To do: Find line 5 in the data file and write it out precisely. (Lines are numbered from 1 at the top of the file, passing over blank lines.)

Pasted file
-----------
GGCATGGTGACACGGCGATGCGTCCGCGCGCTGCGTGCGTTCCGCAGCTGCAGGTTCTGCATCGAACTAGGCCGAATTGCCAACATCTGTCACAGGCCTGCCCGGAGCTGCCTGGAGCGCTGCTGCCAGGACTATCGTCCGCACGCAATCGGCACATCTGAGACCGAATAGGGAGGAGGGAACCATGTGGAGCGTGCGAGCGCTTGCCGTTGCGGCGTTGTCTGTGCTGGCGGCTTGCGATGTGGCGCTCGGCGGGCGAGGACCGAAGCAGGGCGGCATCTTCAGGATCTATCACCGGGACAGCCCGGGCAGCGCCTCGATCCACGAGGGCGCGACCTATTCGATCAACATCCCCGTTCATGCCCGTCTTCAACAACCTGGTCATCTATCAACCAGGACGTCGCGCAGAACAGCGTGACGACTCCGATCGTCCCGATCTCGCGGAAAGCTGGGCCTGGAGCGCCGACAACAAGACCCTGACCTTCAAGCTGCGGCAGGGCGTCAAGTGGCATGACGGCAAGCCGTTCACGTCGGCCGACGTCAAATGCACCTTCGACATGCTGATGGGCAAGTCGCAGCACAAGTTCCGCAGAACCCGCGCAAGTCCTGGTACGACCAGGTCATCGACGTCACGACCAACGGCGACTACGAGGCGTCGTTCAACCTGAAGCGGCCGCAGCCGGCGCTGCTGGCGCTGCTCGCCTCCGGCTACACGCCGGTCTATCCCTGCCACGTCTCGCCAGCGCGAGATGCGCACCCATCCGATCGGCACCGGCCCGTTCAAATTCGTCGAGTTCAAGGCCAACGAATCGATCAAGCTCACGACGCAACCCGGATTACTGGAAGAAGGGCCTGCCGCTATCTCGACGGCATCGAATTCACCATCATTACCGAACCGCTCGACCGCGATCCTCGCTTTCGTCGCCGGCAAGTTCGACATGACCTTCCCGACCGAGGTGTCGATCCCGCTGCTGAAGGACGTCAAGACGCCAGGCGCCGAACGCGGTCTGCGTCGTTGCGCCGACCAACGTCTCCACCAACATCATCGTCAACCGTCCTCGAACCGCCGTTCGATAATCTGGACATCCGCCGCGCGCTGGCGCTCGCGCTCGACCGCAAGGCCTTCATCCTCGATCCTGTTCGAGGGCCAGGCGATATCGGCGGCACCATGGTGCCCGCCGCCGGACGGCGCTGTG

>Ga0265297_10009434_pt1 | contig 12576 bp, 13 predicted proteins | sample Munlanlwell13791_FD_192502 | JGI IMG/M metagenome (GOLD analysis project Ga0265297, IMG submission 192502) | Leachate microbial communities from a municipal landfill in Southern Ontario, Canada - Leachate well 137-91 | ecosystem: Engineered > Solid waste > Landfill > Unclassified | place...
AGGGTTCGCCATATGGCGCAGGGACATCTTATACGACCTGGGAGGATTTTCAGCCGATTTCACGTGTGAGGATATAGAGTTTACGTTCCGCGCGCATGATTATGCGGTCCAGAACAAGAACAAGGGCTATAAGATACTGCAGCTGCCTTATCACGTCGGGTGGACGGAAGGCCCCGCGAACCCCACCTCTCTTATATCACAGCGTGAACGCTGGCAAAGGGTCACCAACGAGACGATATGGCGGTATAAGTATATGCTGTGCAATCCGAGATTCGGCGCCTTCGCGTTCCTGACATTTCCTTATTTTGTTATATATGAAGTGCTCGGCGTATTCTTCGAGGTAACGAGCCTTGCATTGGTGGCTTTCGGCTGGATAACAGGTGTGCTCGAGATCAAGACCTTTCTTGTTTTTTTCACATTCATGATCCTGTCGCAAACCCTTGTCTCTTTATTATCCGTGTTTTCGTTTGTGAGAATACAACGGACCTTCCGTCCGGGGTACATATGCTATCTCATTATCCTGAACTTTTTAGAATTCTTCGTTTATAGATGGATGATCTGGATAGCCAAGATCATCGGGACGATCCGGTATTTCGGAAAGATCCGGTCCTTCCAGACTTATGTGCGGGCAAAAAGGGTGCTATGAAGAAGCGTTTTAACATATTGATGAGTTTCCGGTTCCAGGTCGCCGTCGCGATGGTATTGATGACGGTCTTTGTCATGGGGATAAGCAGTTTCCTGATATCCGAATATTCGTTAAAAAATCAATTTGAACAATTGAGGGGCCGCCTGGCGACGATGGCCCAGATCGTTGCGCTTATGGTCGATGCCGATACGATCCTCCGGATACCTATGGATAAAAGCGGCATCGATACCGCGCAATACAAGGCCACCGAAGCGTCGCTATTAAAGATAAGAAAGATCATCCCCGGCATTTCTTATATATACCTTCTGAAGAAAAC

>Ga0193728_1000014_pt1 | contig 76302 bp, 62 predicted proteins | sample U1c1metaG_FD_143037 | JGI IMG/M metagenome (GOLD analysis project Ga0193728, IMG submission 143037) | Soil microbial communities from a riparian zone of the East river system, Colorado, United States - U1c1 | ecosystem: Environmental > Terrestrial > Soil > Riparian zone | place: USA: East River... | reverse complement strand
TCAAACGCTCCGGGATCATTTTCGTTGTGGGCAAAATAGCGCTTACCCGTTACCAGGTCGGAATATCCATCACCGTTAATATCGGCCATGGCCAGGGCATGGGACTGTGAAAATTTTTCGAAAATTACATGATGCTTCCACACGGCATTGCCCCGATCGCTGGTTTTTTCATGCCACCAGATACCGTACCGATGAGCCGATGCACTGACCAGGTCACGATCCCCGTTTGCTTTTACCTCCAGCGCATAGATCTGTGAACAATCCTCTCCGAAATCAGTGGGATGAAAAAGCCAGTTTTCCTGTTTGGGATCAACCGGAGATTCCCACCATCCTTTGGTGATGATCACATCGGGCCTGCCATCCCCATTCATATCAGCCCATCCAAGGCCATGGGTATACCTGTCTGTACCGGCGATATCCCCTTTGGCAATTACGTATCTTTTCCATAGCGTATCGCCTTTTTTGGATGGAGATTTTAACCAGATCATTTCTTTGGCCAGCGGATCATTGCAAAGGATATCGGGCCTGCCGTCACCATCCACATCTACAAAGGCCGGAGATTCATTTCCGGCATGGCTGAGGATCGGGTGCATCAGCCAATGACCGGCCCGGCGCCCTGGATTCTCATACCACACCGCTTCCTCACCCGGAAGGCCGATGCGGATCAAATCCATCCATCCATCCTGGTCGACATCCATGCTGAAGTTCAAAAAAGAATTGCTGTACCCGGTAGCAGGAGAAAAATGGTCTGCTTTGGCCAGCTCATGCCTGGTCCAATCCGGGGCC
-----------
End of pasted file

TCAAACGCTCCGGGATCATTTTCGTTGTGGGCAAAATAGCGCTTACCCGTTACCAGGTCGGAATATCCATCACCGTTAATATCGGCCATGGCCAGGGCATGGGACTGTGAAAATTTTTCGAAAATTACATGATGCTTCCACACGGCATTGCCCCGATCGCTGGTTTTTTCATGCCACCAGATACCGTACCGATGAGCCGATGCACTGACCAGGTCACGATCCCCGTTTGCTTTTACCTCCAGCGCATAGATCTGTGAACAATCCTCTCCGAAATCAGTGGGATGAAAAAGCCAGTTTTCCTGTTTGGGATCAACCGGAGATTCCCACCATCCTTTGGTGATGATCACATCGGGCCTGCCATCCCCATTCATATCAGCCCATCCAAGGCCATGGGTATACCTGTCTGTACCGGCGATATCCCCTTTGGCAATTACGTATCTTTTCCATAGCGTATCGCCTTTTTTGGATGGAGATTTTAACCAGATCATTTCTTTGGCCAGCGGATCATTGCAAAGGATATCGGGCCTGCCGTCACCATCCACATCTACAAAGGCCGGAGATTCATTTCCGGCATGGCTGAGGATCGGGTGCATCAGCCAATGACCGGCCCGGCGCCCTGGATTCTCATACCACACCGCTTCCTCACCCGGAAGGCCGATGCGGATCAAATCCATCCATCCATCCTGGTCGACATCCATGCTGAAGTTCAAAAAAGAATTGCTGTACCCGGTAGCAGGAGAAAAATGGTCTGCTTTGGCCAGCTCATGCCTGGTCCAATCCGGGGCC